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-   -   Linux, 64 bit and >3Gb of memory (https://www.linuxquestions.org/questions/linux-hardware-18/linux-64-bit-and-3gb-of-memory-630709/)

Dee-ehn 03-26-2008 03:32 AM

Linux, 64 bit and >3Gb of memory
 
Hello all,

For the last few days I've been trying to install Linux on several PCs, without any success however.

All the systems I use are fine (seen from a hardware point of view). However, I cannot install any Linux version on them, as soon as they are equipped with more than 3Gb of internal memory.

I have tried several distributions: Ubuntu 7.10 AMD64, CentOS 5.1 AMD64, Debian 4.0 AMD64 etc. All the hardware I use does support >3Gb of memory, without using PAE / memory remapping (!). Used CPUs are Intel Core 2 series (E6420, E6600, Q6600). All the systems run fine with 64 bit XP or Vista, so I figure that if a Microsoft product can run fine, Linux should work like a charm :-).

All the Linux versions I tried work on a 8Gb dual Xeon system.

I guess there's some difference in the memory addressing between the desktop and the server systems.

Still, I need to get the desktop systems to work with a reasonable amount of memory (8Gb); how can this be done?

Best, Robin

key4ce 03-26-2008 03:52 AM

do you get any error messages? if so.. please list it.

without a bit more details about the problem it is hard to actually figure out what is actually going on.

syg00 03-26-2008 03:59 AM

Quote:

Originally Posted by Dee-ehn (Post 3100738)
All the systems I use are fine (seen from a hardware point of view). However, I cannot install any Linux version on them, as soon as they are equipped with more than 3Gb of internal memory.

Does this mean you are adding memory as part of this investigation ???.
Quote:

I guess there's some difference in the memory addressing between the desktop and the server systems.
Nope.
Different uses maybe, same architecture. This laptop is trundling along quite nicely on 4 Gig - either Ubuntu 7.10 or 8.04 Beta; both AMD64. I also have both of those plus Archlinux and Vista on a q6600 with 4 Gig - all run 64 bit happily.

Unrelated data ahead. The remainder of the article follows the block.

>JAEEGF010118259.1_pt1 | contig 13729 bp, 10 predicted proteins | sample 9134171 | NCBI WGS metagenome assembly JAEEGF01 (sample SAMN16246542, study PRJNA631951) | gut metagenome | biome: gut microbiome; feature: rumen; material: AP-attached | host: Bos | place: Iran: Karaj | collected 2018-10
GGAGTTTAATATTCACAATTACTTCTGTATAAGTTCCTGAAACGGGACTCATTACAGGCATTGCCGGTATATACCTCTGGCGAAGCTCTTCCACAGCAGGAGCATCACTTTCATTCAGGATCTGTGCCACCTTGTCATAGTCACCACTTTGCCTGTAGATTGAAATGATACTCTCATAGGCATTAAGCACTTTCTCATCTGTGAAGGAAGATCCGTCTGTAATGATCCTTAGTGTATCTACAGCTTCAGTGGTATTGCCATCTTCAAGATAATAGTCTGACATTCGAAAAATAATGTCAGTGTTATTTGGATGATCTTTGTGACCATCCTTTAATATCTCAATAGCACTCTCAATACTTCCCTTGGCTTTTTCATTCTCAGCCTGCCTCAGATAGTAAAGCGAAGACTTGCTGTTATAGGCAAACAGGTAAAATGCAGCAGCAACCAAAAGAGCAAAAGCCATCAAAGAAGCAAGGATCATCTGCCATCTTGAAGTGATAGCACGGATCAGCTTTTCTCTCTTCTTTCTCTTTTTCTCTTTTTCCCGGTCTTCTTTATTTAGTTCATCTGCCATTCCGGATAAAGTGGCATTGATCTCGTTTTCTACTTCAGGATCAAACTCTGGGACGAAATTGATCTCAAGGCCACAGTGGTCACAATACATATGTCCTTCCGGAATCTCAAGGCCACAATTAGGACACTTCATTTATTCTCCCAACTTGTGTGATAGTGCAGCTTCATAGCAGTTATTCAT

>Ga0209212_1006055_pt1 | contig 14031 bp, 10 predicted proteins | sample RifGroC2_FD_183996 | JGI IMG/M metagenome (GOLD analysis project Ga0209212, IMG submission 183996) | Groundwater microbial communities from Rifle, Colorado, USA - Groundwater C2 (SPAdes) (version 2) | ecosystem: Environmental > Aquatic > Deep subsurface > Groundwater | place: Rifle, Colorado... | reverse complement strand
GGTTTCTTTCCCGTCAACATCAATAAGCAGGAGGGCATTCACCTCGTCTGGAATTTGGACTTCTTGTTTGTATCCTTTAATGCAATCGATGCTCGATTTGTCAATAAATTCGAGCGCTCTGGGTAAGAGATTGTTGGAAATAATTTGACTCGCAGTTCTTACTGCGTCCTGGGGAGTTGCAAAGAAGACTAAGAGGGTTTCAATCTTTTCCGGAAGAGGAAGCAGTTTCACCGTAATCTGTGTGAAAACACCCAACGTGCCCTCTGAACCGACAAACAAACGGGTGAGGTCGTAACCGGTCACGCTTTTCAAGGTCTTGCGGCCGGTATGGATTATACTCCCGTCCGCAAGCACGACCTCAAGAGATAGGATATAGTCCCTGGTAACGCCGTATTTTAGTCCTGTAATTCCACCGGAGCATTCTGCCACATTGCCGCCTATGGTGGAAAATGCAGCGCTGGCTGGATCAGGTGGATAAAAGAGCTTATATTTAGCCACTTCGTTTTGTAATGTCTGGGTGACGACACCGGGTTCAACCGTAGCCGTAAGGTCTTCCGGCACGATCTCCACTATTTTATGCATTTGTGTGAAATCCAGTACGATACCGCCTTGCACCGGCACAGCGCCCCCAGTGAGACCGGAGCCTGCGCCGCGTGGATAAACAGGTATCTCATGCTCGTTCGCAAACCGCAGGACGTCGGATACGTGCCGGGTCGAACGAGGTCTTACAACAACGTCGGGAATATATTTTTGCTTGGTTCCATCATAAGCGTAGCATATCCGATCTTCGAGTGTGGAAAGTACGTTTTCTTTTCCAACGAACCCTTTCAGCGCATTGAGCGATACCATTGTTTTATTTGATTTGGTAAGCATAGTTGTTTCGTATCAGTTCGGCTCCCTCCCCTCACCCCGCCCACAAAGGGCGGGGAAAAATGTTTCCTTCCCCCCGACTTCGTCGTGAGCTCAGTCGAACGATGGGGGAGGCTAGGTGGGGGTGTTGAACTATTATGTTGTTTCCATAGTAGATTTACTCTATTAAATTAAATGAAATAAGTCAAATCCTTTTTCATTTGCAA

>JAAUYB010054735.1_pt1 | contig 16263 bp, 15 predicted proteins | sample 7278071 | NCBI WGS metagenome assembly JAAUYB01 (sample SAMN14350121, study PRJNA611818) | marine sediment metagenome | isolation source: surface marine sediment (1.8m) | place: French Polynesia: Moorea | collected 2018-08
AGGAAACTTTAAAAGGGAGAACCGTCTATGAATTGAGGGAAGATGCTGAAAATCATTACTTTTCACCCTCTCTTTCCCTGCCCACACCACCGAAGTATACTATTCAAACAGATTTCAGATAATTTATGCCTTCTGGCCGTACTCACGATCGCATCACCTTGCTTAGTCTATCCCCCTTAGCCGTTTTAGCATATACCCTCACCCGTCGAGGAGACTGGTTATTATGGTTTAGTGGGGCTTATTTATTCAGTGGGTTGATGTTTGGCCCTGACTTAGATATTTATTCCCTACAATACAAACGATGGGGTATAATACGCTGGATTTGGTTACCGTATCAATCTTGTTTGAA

Sounds like you have a memory mismatch - even if they say the same thing on the outside. Linux is much less tolerant of memory - and unfortunately even memtest doesn't always show the same issue.

Dee-ehn 03-26-2008 04:03 AM

Quote:

Originally Posted by key4ce (Post 3100748)
do you get any error messages? if so.. please list it.

without a bit more details about the problem it is hard to actually figure out what is actually going on.

Actually, the error messages are pretty random. For example, Ubuntu and Debian fail while installing packages with an error such as "Debootstrap failed...". CentOS also fails while installing packages, producing some random Python error.

Sadly enough, the error messages seem to be a bit random, at best.

Dee-ehn 03-26-2008 04:11 AM

Quote:

Originally Posted by syg00 (Post 3100754)
Does this mean you are adding memory as part of this investigation ???.Nope.

Well more or less. As the systems didn't function properly I started fiddling with (amongst others) memory. Then I noticed that the system could run quite fine with just 3Gb installed.

Quote:

Originally Posted by syg00 (Post 3100754)
Sounds like you have a memory mismatch - even if they say the same thing on the outside. Linux is much less tolerant of memory - and unfortunately even memtest doesn't always show the same issue.

I know... I use matching pairs of Kingston memory (kit of 2) which are actually identical. Memtest indeed doesn't reveal any issues.

How should I proceed from here?

syg00 03-26-2008 05:01 AM

Dunno - you seem to have done what you could test.

key4ce 03-26-2008 07:21 AM

well..
i have to say your problem is very confusing.

however.. a kit of 2 that gives you 3 gb memory in total?...
also.. you might try to switch to 1 gb or 2.. (just one memory) see what it does then...

as without a mismatching chip or a broken memory.. this problem seems.. even more odd.

Dee-ehn 03-26-2008 08:13 AM

Quote:

Originally Posted by key4ce (Post 3100896)